The curry myth

Readers of Aziz's cookbook might notice that her recipes do not call for curry powder. She suspects that kitchen item originated when some cook produced a spice mix for British people living in India, where curries vary from region to region and cook to cook.

"Curry in the Indian language means gravy," Aziz said. "It's always a different quantity of different spices."

Common curry components include cumin, coriander, turmeric and red chili powder.

An Indian menu

Traditionally, Indian meals are eaten with the right hand. A full meal could include the following:


  • samosa (vegetable or meat-filled turnovers)
  • chutney (dip)
  • gajar halwa (a sweet carrot treat)

Main course

  • kabobs and raita (yogurt salad)
  • puri (deep-fried flat bread)
  • yellow potatoes


  • gulab jaam (milk balls in syrup)

Here are Aziz's recipes for puri and yellow potatoes, which can be served together as a main dish.


2 cups whole wheat flour (If Indian whole wheat flour is not available, use the wheat flour from the regular grocery store and sift to remove the husk. Add 2 tablespoons all-purpose flour.)

  • 1 cup all-purpose flour
  • 3 tablespoons cooking oil
  • 1 cup water
  • 1 teaspoon salt
  • 2 cups cooking oil for frying

In a large mixing bowl, combine flour, salt and oil. Mix together by hand or food processor. Add water slowly and knead until it binds together in a smooth ball. If the dough is flaky, add 1 teaspoon water at a time and continue kneading until it forms a smooth ball. Knead for another 2-3 minutes.

Divide into 30 equal parts and cover with a slightly damp kitchen towel. Between two palms, roll each piece into a smooth ball. Take one ball at a time and flatten between the palms. Grease the rolling surface and the rolling pin, and roll out lightly, about 5 inches in diameter. Set aside on a cookie sheet and cover with waxed paper or a dry kitchen towel.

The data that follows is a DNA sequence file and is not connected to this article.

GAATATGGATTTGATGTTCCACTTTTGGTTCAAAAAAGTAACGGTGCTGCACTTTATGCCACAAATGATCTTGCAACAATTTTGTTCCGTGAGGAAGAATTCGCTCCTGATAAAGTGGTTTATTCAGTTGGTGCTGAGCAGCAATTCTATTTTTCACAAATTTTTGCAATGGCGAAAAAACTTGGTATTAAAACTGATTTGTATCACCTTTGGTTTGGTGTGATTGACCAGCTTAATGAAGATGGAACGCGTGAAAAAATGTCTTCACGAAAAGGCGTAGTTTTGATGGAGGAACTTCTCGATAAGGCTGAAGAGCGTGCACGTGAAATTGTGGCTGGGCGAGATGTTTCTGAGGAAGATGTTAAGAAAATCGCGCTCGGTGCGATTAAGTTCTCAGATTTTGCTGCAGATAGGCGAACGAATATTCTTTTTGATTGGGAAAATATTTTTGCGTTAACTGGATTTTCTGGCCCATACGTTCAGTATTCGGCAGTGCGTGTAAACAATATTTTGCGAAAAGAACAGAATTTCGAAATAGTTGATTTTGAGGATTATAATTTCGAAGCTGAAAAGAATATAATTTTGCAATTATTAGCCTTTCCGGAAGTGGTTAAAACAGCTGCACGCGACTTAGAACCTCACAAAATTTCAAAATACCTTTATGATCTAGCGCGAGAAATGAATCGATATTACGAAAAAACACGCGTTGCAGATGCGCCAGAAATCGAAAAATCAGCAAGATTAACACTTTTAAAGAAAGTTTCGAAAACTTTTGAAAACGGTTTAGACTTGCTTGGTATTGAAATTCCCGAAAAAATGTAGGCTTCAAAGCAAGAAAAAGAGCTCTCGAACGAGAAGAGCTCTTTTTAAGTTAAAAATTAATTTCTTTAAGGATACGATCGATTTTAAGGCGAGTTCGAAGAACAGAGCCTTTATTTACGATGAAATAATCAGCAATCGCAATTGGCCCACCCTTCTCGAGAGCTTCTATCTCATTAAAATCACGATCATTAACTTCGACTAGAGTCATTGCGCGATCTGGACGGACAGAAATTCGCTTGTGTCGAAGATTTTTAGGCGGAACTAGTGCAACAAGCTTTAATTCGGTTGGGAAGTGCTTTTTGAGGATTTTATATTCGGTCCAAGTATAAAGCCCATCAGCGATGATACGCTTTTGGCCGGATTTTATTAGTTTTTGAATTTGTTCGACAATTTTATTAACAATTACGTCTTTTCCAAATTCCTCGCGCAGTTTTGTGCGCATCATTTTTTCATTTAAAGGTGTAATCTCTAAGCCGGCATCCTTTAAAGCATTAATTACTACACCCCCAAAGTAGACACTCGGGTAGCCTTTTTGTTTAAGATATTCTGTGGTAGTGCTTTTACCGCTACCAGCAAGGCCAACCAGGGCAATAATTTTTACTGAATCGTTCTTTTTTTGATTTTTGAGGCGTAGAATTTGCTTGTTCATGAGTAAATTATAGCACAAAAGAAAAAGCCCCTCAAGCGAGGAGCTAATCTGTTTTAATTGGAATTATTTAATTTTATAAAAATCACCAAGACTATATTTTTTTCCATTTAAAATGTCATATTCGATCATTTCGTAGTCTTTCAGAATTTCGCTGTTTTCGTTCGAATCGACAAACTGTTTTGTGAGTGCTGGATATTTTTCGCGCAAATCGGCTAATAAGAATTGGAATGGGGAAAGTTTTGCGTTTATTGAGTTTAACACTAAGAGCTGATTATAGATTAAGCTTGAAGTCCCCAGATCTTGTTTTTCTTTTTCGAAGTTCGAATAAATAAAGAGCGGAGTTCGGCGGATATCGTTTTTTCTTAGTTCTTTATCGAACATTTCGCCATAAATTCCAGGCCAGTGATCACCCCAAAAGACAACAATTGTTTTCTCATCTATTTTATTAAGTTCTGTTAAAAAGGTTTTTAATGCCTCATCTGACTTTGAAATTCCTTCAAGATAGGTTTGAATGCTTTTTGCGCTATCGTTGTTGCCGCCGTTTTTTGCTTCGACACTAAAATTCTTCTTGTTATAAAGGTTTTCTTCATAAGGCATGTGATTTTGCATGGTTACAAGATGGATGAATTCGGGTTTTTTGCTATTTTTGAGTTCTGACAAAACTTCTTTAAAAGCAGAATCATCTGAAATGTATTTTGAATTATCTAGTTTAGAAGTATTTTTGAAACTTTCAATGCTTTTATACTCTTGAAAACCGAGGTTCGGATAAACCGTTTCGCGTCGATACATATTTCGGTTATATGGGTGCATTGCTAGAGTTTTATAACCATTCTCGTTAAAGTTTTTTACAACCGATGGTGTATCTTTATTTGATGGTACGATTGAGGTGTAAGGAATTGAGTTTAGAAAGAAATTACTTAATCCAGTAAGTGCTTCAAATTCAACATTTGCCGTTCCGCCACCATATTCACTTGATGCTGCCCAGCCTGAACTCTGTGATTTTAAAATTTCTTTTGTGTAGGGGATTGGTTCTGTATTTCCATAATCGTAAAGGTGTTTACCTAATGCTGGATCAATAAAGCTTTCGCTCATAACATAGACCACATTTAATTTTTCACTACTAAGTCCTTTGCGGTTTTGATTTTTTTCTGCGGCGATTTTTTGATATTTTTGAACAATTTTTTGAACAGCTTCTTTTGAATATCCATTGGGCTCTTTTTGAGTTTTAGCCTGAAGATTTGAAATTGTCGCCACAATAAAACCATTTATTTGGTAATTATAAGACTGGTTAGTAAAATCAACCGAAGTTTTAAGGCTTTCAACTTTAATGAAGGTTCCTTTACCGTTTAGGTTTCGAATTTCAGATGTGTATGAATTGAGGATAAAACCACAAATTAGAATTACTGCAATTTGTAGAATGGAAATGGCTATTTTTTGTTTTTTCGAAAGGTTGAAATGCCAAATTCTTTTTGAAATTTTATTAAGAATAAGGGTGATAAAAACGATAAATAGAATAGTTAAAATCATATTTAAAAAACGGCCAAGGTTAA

Pour the frying oil in a wok or medium skillet. Heat on high and when hot reduce to medium. Slide in 2-3 puri at a time, ensuring they remain separate. As soon as they rise, turn over gently with spatula or tongs. Turn again after about a half minute. Remove when golden brown, drain excess oil back into the skillet and place in a platter covered with paper towel to further drain the remaining oil.

Puri may be served with yellow potatoes among other dishes.

Makes 30 puri 10 servings.

Yellow Potatoes

  • 1 pound potatoes
  • 1/3 cup cooking oil
  • * teaspoon black mustard seeds
  • * teaspoon fenugreek seeds
  • 1 hot green chili pepper (more to taste), chopped using rubber gloves
  • 1 clove garlic, finely sliced
  • 1 medium onion, finely sliced
  • 1 teaspoon ground turmeric
  • 1 teaspoon salt (more or less to taste)
  • 2 tablespoons lime and or lemon juice
  • * cup water
  • Crushed walnuts and raisins for garnish.

Boil potatoes. Let them cool. Peel and dice into *-inch squares. Set aside.

Heat oil in medium saucepan. Throw in mustard and fenugreek seeds. As they sputter, throw in green chili peppers, garlic and onion. Fry on medium for about 3 minutes. Add salt, ground turmeric, potatoes and mix for 2 minutes. Add lime juice and water, and cover and cook on low for 5 minutes. Potatoes will be a mushy bright yellow. Garnish with walnuts and raisins. Serve with puri or dosai, or like potato salad.

Serves 6-8.


Readers can reach Forum reporter

Sarah Coomber at (701) 241-5531, copyright 2001 Forum Communications by kind permission.